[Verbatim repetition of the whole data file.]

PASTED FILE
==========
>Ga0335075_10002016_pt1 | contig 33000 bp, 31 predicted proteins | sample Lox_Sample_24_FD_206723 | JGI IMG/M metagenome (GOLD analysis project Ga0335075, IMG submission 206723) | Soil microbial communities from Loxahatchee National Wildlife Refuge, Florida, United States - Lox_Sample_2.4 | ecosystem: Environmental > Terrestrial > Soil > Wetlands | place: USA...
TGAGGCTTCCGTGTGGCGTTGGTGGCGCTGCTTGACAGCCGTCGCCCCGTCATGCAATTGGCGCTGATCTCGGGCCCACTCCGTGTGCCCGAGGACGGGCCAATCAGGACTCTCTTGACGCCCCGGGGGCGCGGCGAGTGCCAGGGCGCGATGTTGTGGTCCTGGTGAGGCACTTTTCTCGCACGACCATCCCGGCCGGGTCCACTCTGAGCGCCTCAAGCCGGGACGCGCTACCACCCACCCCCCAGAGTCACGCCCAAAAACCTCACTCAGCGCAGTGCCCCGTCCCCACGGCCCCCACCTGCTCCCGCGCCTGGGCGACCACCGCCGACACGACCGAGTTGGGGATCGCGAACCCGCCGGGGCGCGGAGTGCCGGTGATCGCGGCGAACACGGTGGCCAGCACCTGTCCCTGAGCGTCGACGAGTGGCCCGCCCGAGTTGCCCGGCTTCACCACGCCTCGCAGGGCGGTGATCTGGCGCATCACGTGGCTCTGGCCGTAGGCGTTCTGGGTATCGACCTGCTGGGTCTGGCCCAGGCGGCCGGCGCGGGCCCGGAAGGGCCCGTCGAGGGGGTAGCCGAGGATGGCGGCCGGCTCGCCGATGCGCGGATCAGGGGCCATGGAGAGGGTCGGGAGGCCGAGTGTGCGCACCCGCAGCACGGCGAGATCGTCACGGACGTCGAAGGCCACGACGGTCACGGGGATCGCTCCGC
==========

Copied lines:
>Ga0335075_10002016_pt1 | contig 33000 bp, 31 predicted proteins | sample Lox_Sample_24_FD_206723 | JGI IMG/M metagenome (GOLD analysis project Ga0335075, IMG submission 206723) | Soil microbial communities from Loxahatchee National Wildlife Refuge, Florida, United States - Lox_Sample_2.4 | ecosystem: Environmental > Terrestrial > Soil > Wetlands | place: USA...
TGAGGCTTCCGTGTGGCGTTGGTGGCGCTGCTTGACAGCCGTCGCCCCGTCATGCAATTGGCGCTGATCTCGGGCCCACTCCGTGTGCCCGAGGACGGGCCAATCAGGACTCTCTTGACGCCCCGGGGGCGCGGCGAGTGCCAGGGCGCGATGTTGTGGTCCTGGTGAGGCACTTTTCTCGCACGACCATCCCGGCCGGGTCCACTCTGAGCGCCTCAAGCCGGGACGCGCTACCACCCACCCCCCAGAGTCACGCCCAAAAACCTCACTCAGCGCAGTGCCCCGTCCCCACGGCCCCCACCTGCTCCCGCGCCTGGGCGACCACCGCCGACACGACCGAGTTGGGGATCGCGAACCCGCCGGGGCGCGGAGTGCCGGTGATCGCGGCGAACACGGTGGCCAGCACCTGTCCCTGAGCGTCGACGAGTGGCCCGCCCGAGTTGCCCGGCTTCACCACGCCTCGCAGGGCGGTGATCTGGCGCATCACGTGGCTCTGGCCGTAGGCGTTCTGGGTATCGACCTGCTGGGTCTGGCCCAGGCGGCCGGCGCGGGCCCGGAAGGGCCCGTCGAGGGGGTAGCCGAGGATGGCGGCCGGCTCGCCGATGCGCGGATCAGGGGCCATGGAGAGGGTCGGGAGGCCGAGTGTGCGCACCCGCAGCACGGCGAGATCGTCACGGACGTCGAAGGCCACGACGGTCACGGGGATCGCTCCGC